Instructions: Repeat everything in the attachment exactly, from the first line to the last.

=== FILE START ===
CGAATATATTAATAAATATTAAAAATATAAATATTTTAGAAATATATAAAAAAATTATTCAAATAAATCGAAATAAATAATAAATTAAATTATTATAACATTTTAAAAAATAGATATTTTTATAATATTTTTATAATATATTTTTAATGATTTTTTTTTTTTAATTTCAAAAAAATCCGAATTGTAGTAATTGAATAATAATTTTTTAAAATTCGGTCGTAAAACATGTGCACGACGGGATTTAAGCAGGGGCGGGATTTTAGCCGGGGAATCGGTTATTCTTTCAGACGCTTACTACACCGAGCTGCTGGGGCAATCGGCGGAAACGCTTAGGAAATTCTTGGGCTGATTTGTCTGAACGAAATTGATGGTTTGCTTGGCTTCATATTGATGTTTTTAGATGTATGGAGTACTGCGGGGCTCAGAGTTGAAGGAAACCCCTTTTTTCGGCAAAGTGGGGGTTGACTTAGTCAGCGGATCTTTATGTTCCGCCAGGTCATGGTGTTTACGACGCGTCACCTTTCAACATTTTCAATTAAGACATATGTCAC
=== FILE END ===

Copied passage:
CGAATATATTAATAAATATTAAAAATATAAATATTTTAGAAATATATAAAAAAATTATTCAAATAAATCGAAATAAATAATAAATTAAATTATTATAACATTTTAAAAAATAGATATTTTTATAATATTTTTATAATATATTTTTAATGATTTTTTTTTTTTAATTTCAAAAAAATCCGAATTGTAGTAATTGAATAATAATTTTTTAAAATTCGGTCGTAAAACATGTGCACGACGGGATTTAAGCAGGGGCGGGATTTTAGCCGGGGAATCGGTTATTCTTTCAGACGCTTACTACACCGAGCTGCTGGGGCAATCGGCGGAAACGCTTAGGAAATTCTTGGGCTGATTTGTCTGAACGAAATTGATGGTTTGCTTGGCTTCATATTGATGTTTTTAGATGTATGGAGTACTGCGGGGCTCAGAGTTGAAGGAAACCCCTTTTTTCGGCAAAGTGGGGGTTGACTTAGTCAGCGGATCTTTATGTTCCGCCAGGTCATGGTGTTTACGACGCGTCACCTTTCAACATTTTCAATTAAGACATATGTCAC